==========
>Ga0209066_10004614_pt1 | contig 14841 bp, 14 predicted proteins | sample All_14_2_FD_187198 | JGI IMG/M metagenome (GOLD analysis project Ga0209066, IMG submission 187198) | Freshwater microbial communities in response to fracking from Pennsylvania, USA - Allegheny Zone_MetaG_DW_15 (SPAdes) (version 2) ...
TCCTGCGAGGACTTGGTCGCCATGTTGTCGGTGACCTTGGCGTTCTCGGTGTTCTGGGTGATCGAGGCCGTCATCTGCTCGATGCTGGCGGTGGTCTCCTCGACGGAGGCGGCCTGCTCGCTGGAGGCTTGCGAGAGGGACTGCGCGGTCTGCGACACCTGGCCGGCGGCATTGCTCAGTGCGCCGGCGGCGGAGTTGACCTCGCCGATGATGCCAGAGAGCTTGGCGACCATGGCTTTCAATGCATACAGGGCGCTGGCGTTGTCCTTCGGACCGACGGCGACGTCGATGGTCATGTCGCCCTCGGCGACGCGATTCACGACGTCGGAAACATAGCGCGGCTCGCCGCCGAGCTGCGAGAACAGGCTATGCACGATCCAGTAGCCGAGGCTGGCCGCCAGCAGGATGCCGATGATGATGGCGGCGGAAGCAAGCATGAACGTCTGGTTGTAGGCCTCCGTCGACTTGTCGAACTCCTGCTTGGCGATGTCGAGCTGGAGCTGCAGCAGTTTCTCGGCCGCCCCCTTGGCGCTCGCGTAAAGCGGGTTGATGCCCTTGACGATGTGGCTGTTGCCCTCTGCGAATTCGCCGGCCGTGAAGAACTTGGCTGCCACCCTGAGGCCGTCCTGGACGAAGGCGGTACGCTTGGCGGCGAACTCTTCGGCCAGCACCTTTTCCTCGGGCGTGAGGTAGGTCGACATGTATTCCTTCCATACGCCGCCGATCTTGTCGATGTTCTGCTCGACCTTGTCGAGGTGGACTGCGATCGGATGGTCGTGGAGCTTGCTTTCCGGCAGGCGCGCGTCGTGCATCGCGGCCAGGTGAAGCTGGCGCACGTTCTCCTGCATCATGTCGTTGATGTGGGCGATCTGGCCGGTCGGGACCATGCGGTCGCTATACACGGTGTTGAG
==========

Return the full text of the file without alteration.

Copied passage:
>Ga0209066_10004614_pt1 | contig 14841 bp, 14 predicted proteins | sample All_14_2_FD_187198 | JGI IMG/M metagenome (GOLD analysis project Ga0209066, IMG submission 187198) | Freshwater microbial communities in response to fracking from Pennsylvania, USA - Allegheny Zone_MetaG_DW_15 (SPAdes) (version 2) ...
TCCTGCGAGGACTTGGTCGCCATGTTGTCGGTGACCTTGGCGTTCTCGGTGTTCTGGGTGATCGAGGCCGTCATCTGCTCGATGCTGGCGGTGGTCTCCTCGACGGAGGCGGCCTGCTCGCTGGAGGCTTGCGAGAGGGACTGCGCGGTCTGCGACACCTGGCCGGCGGCATTGCTCAGTGCGCCGGCGGCGGAGTTGACCTCGCCGATGATGCCAGAGAGCTTGGCGACCATGGCTTTCAATGCATACAGGGCGCTGGCGTTGTCCTTCGGACCGACGGCGACGTCGATGGTCATGTCGCCCTCGGCGACGCGATTCACGACGTCGGAAACATAGCGCGGCTCGCCGCCGAGCTGCGAGAACAGGCTATGCACGATCCAGTAGCCGAGGCTGGCCGCCAGCAGGATGCCGATGATGATGGCGGCGGAAGCAAGCATGAACGTCTGGTTGTAGGCCTCCGTCGACTTGTCGAACTCCTGCTTGGCGATGTCGAGCTGGAGCTGCAGCAGTTTCTCGGCCGCCCCCTTGGCGCTCGCGTAAAGCGGGTTGATGCCCTTGACGATGTGGCTGTTGCCCTCTGCGAATTCGCCGGCCGTGAAGAACTTGGCTGCCACCCTGAGGCCGTCCTGGACGAAGGCGGTACGCTTGGCGGCGAACTCTTCGGCCAGCACCTTTTCCTCGGGCGTGAGGTAGGTCGACATGTATTCCTTCCATACGCCGCCGATCTTGTCGATGTTCTGCTCGACCTTGTCGAGGTGGACTGCGATCGGATGGTCGTGGAGCTTGCTTTCCGGCAGGCGCGCGTCGTGCATCGCGGCCAGGTGAAGCTGGCGCACGTTCTCCTGCATCATGTCGTTGATGTGGGCGATCTGGCCGGTCGGGACCATGCGGTCGCTATACACGGTGTTGAG